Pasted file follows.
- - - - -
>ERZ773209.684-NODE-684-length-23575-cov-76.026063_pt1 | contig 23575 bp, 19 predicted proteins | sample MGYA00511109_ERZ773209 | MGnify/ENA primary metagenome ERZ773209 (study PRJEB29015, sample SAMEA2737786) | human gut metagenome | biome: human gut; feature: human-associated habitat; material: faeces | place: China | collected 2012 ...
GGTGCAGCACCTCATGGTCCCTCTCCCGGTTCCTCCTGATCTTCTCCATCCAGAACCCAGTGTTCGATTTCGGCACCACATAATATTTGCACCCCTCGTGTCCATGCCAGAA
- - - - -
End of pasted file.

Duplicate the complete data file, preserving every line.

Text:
>ERZ773209.684-NODE-684-length-23575-cov-76.026063_pt1 | contig 23575 bp, 19 predicted proteins | sample MGYA00511109_ERZ773209 | MGnify/ENA primary metagenome ERZ773209 (study PRJEB29015, sample SAMEA2737786) | human gut metagenome | biome: human gut; feature: human-associated habitat; material: faeces | place: China | collected 2012 ...
GGTGCAGCACCTCATGGTCCCTCTCCCGGTTCCTCCTGATCTTCTCCATCCAGAACCCAGTGTTCGATTTCGGCACCACATAATATTTGCACCCCTCGTGTCCATGCCAGAA